In June we spent an amazing week sea kayaking out on the Greek island of Milos, one of the Cyclades in the Aegean Sea. Our trip was with Sea Kayak Milos which is run by Rod Feldtmann and his wife Petrinela. Rod runs the kayaking part and Petrinela handles the food and accommodation. You can get all of the details from their web site. We had six days kayaking around the island in different locations depending on the wind and sea conditions.
On our first day we had a walk around some of the local villages at the north end of Milos. There are a lot of historical sites to visit and typical Milos boathouse communities called ‘syrmata’. We also discovered some tasty calamari for lunch.
The wind was blowing strongly from the north for the first few days that we were on Milos so Rod took us down to the sheltered south coast of the island for our first day out.
The north wind was blowing strong again on the second day so we were all put into more stable double kayaks for a one-way trip southwards down the east coast from Pollonia.
At one point we lashed 5 kayaks together and put up a sail made from a tent flysheet. This gave us a good speed boost with the trailing wind. Gabrielle got the hard job of being one of the masts for the sail.
Each day we would stop for a morning break and again for a longer lunch break, usually at a deserted beach where we could swim, snorkel, sunbathe or get in a little more practice for kayaking techniques. Rod has bits of wood stored away on various beaches and brings them out to make a lunch table for serving up the sandwiches and snacks.
Our third day’s paddling was down at the south west corner of the island to Kleftico. We almost didn’t make it to Kleftico as the wind was blowing really strongly around one of the headlands leading to two kayaks capsizing. We stopped for out morning break at that point and luckily the wind eased a lot and we were able to continue around the coast.
Kleftico is popular with tour boats and was one of the busiest places that we visited but in the sea kayaks we were able to explore inside many of the smaller arches and caves.
Here’s the team and the kayak trailer after a long day’s paddling
Our fourth day’s trip was along the north coast then across to the Akradia islands. This is our starting point on the beach at Plathiena.
We stopped for lunch at a tiny, rocky cove on one of the Akradia Islands. There is just room to stack up the kayaks and a handy cave where Rod set up the lunch. We had a walk up to the top of the island where there is an old church and a disused lighthouse. This was also a good spot for snorkelling.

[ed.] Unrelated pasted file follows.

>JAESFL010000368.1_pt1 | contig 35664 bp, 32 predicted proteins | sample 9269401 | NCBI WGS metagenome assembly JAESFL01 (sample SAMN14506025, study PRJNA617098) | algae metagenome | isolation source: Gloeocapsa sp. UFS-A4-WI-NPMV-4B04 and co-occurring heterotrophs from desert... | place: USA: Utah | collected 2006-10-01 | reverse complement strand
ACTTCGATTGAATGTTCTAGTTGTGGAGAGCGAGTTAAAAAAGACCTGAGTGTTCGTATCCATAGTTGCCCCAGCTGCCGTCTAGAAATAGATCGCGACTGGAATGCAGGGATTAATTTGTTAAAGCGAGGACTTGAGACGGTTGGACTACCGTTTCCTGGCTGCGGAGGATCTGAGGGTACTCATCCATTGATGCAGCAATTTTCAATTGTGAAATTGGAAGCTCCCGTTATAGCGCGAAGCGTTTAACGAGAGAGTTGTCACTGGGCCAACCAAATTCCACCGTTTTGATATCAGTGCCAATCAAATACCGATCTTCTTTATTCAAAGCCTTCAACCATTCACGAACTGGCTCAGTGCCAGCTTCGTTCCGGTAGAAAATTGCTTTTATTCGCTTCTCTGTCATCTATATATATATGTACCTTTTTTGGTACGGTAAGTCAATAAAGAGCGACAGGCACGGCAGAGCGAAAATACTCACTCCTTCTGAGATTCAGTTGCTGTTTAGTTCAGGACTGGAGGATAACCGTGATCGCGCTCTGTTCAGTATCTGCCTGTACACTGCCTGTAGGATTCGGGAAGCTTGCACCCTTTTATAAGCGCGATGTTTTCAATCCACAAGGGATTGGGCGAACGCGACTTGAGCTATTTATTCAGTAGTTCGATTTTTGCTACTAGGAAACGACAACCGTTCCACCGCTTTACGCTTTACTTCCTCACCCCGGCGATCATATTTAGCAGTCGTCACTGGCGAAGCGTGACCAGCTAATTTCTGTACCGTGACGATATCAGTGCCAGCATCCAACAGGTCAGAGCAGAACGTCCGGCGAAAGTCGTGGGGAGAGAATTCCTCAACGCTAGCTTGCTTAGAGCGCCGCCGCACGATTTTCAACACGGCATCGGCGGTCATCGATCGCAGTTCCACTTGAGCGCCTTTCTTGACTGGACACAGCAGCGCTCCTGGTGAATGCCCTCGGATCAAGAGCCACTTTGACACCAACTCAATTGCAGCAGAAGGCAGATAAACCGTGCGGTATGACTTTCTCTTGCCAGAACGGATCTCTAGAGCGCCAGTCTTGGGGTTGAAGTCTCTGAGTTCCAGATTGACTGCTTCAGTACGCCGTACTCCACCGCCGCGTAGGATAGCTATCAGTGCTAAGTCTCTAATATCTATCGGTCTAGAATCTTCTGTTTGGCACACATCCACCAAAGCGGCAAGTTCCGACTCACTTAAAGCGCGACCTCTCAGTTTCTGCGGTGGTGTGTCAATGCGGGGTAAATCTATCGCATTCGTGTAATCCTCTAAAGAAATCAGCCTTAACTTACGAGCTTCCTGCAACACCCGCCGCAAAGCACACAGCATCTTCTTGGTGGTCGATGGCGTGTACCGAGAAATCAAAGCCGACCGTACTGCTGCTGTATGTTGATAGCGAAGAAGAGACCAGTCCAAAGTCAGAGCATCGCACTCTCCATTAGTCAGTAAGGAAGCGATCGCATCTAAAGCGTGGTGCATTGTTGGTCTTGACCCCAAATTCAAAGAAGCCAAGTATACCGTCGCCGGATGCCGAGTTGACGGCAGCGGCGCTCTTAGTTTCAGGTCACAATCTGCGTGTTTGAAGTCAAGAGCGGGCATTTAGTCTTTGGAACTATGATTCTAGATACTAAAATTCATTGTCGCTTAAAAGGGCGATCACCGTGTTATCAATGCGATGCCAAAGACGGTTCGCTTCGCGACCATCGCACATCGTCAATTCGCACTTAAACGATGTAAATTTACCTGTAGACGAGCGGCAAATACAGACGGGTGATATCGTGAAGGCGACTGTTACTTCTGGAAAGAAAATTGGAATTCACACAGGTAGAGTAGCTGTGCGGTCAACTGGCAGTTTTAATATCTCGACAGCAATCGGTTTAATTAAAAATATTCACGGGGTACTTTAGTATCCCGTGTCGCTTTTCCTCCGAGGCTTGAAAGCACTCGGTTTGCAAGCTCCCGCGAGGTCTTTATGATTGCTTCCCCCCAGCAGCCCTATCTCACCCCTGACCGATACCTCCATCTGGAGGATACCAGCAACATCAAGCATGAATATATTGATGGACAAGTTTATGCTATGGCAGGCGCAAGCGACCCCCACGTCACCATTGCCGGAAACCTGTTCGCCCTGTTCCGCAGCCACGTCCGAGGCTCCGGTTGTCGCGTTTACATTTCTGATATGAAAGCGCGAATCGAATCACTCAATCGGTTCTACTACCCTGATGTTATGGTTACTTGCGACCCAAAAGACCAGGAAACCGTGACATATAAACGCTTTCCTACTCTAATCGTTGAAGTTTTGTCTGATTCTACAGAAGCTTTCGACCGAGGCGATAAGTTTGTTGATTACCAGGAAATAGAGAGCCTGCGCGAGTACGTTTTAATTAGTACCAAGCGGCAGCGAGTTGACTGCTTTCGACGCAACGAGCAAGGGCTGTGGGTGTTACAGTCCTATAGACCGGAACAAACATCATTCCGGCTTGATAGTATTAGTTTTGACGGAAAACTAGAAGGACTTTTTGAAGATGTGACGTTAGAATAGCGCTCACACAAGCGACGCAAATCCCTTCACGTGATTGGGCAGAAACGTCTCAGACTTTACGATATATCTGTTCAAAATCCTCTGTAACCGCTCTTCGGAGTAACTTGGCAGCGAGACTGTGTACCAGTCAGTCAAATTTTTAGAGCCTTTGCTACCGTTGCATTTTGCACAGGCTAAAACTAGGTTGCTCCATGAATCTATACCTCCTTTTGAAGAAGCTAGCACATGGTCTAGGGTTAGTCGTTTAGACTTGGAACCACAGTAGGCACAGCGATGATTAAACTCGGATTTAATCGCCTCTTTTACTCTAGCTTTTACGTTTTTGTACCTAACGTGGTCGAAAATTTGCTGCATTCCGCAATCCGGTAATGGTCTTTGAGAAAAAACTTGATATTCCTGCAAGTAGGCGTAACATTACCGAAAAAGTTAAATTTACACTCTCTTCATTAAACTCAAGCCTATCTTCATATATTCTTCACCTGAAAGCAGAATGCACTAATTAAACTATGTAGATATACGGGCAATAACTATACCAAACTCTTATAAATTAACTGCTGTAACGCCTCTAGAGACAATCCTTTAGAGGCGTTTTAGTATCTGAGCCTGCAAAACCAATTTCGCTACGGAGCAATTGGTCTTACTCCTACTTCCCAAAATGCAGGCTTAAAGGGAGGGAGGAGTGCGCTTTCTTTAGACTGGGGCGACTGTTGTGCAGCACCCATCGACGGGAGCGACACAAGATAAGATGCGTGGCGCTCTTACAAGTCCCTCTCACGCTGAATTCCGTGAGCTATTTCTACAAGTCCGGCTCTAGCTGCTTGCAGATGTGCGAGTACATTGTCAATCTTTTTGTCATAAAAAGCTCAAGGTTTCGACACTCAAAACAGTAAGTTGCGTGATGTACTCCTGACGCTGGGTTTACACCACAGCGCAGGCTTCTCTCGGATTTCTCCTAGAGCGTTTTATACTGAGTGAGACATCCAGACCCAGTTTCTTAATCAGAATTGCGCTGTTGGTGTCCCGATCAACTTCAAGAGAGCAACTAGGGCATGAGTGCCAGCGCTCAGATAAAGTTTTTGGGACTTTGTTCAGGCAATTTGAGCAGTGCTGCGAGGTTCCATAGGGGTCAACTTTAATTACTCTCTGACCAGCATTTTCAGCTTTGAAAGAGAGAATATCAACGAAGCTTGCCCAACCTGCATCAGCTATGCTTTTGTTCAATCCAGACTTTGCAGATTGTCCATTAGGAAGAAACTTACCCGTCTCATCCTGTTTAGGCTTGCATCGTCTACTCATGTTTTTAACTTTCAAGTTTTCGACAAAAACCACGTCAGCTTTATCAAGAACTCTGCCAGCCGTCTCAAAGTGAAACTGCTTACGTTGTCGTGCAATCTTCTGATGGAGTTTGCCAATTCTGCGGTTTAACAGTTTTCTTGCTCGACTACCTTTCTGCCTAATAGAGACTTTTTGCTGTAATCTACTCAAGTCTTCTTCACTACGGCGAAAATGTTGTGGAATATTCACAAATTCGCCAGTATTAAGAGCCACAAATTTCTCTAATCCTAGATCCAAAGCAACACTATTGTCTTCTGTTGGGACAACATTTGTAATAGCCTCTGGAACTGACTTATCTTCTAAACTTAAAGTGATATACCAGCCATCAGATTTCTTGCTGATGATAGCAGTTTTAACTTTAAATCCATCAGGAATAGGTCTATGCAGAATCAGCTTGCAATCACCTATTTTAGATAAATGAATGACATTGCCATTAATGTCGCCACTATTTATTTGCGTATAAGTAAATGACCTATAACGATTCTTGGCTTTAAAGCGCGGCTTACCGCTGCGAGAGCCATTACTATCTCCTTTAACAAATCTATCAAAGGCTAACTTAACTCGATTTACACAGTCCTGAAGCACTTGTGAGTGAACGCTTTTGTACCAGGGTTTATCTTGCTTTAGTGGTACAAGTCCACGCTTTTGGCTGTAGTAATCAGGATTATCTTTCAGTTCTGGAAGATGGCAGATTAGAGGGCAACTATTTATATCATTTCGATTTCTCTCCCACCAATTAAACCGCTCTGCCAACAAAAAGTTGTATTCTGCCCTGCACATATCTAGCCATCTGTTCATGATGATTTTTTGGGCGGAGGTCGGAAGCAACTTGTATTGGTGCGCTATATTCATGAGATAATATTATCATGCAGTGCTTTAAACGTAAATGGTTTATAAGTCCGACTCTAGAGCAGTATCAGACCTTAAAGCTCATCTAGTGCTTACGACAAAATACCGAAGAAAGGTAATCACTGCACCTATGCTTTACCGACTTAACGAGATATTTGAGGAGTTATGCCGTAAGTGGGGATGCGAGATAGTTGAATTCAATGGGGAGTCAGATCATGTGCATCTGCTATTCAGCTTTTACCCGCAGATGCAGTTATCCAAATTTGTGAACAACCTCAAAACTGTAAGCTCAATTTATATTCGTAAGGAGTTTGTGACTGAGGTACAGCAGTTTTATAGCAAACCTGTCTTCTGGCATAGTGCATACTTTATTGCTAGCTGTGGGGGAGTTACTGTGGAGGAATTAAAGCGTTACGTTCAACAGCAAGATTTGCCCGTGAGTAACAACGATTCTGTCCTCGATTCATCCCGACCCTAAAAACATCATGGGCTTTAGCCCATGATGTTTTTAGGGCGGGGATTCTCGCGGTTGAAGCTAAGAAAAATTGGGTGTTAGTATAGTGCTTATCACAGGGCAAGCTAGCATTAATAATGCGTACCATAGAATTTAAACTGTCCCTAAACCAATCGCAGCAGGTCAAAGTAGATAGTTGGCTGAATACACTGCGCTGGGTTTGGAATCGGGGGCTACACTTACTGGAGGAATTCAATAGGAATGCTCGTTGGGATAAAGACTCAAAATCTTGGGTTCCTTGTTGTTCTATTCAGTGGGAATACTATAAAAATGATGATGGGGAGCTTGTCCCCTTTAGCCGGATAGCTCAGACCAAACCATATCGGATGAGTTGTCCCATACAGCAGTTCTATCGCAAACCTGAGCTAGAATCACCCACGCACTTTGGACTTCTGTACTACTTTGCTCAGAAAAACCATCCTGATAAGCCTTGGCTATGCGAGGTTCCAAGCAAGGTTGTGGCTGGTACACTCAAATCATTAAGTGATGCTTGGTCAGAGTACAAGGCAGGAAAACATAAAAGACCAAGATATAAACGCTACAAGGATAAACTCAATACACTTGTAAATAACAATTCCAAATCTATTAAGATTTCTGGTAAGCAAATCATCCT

Here we are heading across the gap between the Akradia Islands. There were some quite big waves due to the wind blowing between the islands.
We soon developed the habit of sampling a cooling bottle of Mythos beer when we arrived back at Petrinela’s cafe after each day’s paddling.
Our fifth day kayaking was along the north coast and took us to some very interesting caves and arches in the volcanic formations along the coast. Here’s Gabrielle timing her exit to coincide with a wave of water exiting from one of the narrower caves.
We visited the Glaronisia Islands just off the north coast to see the rock formations. Just like Staffa on the west coast of Scotland!
Our last day was a trip from Pollonia to the island of Kimolos just to the north of Milos. There were some good rock formations to navigate on the way along the coast including this arch.
We found a place where the waves were crashing in across some rocks creating an exciting little run through the gap between the rocks and the mainland. Gabrielle seemed to catch it when the waves were at their highest.
Rod preparing lunch at ‘donkey beach’. The donkey has been there for around 10 years now and seems to enjoy the visits from passing kayakers.
Plaka is the capital of Milos and is up on a hill at the north end of the island. It has a very atmospheric bar called ‘Utopia’ that overlooks the bay and gives great views of the sunset.